Domestic Violence

  • Medical Author:
    Roxanne Dryden-Edwards, MD

    Dr. Roxanne Dryden-Edwards is an adult, child, and adolescent psychiatrist. She is a former Chair of the Committee on Developmental Disabilities for the American Psychiatric Association, Assistant Professor of Psychiatry at Johns Hopkins Hospital in Baltimore, Maryland, and Medical Director of the National Center for Children and Families in Bethesda, Maryland.

  • Medical Editor: Melissa Conrad Stöppler, MD
    Melissa Conrad Stöppler, MD

    Melissa Conrad Stöppler, MD

    Melissa Conrad Stöppler, MD, is a U.S. board-certified Anatomic Pathologist with subspecialty training in the fields of Experimental and Molecular Pathology. Dr. Stöppler's educational background includes a BA with Highest Distinction from the University of Virginia and an MD from the University of North Carolina. She completed residency training in Anatomic Pathology at Georgetown University followed by subspecialty fellowship training in molecular diagnostics and experimental pathology.

What are the warning signs and symptoms of intimate partner abuse?

PsychCentral provides a list of several screening questions for people who wonder if they are the victim of any form of domestic abuse. In addition to asking questions about whether the reader feels excessively controlled (such as having their partner keep excessive track of daily activities and associations, or being demeaned by critical remarks, insults, and name calling), the list of questions further explores whether more obvious acts of abuse have occurred, like hitting, kicking, punching, or throwing objects. The acronym AARDVARC (An Abuse, Rape, Domestic Violence Aid and Resource Collection) describes a number of warning signs for friends, family members, and coworkers for recognizing people who may be victims of intimate partner abuse. Specifically, teens, men, or women who are often absent from school or work or have numerous injuries they try to explain away, like bruises or black eyes. Individuals with low self-esteem, who show a change in their personality, have a fear of conflicts, engage in passive-aggressive behavior, blame themselves, seem isolated, or demonstrate stress-related physical symptoms (for example, headaches, stomach upset, sleep problems, or skin rashes) may be experiencing abuse in their relationship.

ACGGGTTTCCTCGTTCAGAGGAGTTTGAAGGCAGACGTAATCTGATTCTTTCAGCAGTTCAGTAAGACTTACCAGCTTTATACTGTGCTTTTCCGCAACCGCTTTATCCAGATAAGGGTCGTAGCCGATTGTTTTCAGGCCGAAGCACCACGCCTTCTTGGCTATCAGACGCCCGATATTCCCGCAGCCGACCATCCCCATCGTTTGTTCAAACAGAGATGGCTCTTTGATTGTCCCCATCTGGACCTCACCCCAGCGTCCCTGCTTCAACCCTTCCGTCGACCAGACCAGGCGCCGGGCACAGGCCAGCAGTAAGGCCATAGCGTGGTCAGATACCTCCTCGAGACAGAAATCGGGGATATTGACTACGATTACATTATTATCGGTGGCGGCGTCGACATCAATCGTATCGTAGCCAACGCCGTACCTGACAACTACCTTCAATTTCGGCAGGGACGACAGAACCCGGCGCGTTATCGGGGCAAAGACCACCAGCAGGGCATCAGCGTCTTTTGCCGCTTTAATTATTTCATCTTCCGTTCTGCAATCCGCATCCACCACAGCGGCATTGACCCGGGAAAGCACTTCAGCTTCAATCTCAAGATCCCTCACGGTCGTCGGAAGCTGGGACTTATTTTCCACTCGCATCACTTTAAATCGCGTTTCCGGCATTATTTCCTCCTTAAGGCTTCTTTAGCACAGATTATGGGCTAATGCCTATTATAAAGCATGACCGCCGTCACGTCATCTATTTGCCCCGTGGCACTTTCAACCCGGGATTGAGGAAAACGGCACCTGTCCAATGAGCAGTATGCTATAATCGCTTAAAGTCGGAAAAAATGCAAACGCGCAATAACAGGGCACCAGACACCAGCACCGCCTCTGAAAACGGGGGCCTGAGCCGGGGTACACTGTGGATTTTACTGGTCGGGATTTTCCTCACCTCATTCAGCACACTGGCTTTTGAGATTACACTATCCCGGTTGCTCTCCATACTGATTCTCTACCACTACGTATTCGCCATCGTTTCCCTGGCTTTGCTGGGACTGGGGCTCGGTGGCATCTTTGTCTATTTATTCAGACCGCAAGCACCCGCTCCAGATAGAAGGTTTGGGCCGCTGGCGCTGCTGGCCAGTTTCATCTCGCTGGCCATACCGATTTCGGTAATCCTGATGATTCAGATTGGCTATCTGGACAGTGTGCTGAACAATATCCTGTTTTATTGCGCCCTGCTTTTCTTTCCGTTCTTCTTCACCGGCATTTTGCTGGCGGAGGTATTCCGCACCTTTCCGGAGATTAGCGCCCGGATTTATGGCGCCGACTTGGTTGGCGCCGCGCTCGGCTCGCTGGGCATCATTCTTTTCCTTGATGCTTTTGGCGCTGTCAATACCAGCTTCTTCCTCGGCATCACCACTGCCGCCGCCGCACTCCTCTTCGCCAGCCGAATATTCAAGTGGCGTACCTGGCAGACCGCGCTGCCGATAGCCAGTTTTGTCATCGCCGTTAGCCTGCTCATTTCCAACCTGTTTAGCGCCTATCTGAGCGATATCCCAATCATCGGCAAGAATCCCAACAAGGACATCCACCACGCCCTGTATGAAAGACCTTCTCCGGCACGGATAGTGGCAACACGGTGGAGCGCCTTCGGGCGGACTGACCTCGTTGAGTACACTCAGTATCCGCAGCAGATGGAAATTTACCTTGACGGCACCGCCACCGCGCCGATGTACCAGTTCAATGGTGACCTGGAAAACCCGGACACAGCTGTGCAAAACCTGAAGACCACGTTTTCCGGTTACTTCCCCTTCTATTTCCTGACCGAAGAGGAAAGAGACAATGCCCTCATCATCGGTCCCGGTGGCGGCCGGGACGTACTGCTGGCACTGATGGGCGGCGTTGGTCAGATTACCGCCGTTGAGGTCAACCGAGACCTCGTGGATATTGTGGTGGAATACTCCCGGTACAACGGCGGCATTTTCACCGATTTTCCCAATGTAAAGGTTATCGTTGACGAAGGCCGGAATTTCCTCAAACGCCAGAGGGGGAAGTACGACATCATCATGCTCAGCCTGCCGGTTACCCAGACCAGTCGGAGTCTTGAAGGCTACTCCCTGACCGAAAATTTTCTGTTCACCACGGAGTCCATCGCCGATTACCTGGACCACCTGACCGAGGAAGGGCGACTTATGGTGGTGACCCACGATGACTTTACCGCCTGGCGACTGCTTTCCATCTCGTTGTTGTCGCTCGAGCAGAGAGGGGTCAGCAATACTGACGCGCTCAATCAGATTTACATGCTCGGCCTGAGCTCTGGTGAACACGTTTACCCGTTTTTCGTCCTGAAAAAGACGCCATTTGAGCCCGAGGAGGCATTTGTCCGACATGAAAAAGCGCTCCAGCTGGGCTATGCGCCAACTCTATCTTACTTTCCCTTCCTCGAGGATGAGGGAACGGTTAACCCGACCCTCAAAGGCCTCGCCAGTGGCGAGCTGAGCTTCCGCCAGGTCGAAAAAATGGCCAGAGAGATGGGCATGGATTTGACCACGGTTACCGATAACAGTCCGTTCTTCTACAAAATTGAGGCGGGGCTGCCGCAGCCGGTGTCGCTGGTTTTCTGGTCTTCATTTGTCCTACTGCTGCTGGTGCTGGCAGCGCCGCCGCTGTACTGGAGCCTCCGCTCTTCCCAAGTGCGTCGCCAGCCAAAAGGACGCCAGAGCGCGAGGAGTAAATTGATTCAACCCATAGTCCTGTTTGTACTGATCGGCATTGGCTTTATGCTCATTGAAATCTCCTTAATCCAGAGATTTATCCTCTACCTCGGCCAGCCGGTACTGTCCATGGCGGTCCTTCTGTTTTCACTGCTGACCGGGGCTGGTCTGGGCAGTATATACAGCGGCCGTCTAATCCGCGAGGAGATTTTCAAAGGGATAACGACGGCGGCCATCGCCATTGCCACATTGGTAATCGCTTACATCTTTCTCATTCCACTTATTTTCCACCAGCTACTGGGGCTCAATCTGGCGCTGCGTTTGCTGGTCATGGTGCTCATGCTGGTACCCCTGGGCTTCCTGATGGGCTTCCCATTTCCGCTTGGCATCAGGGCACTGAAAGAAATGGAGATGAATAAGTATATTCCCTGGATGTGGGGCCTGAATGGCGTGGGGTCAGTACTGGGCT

How is domestic violence assessed?

Unfortunately, although assessing whether a man or woman is being abused in their relationship is quite manageable, less than one in 20 doctors do so routinely. That tendency compounds the difficulty posed by the victims of intimate partner violence tending not to disclose their victimization. Despite these difficulties, it is known that questions that are most effective in assessing domestic violence are open-ended as opposed to those asking for yes or no answers (for example, "How do you and your partner tend to disagree with each other?" versus "Does your spouse hit, demean, or over-control you?"). Indirect questions about things like how many emergency-room visits, injuries, or accidents they have had this year are more likely to be answered candidly than are direct questions about the cause of each injury. As with any sensitive or potentially painful topic, questions about domestic violence are answered truthfully more often when the person asked is alone with the professional, as opposed to being asked with their partner (the potential batterer), child, or other family member present during the discussion.

Medically Reviewed by a Doctor on 10/5/2016

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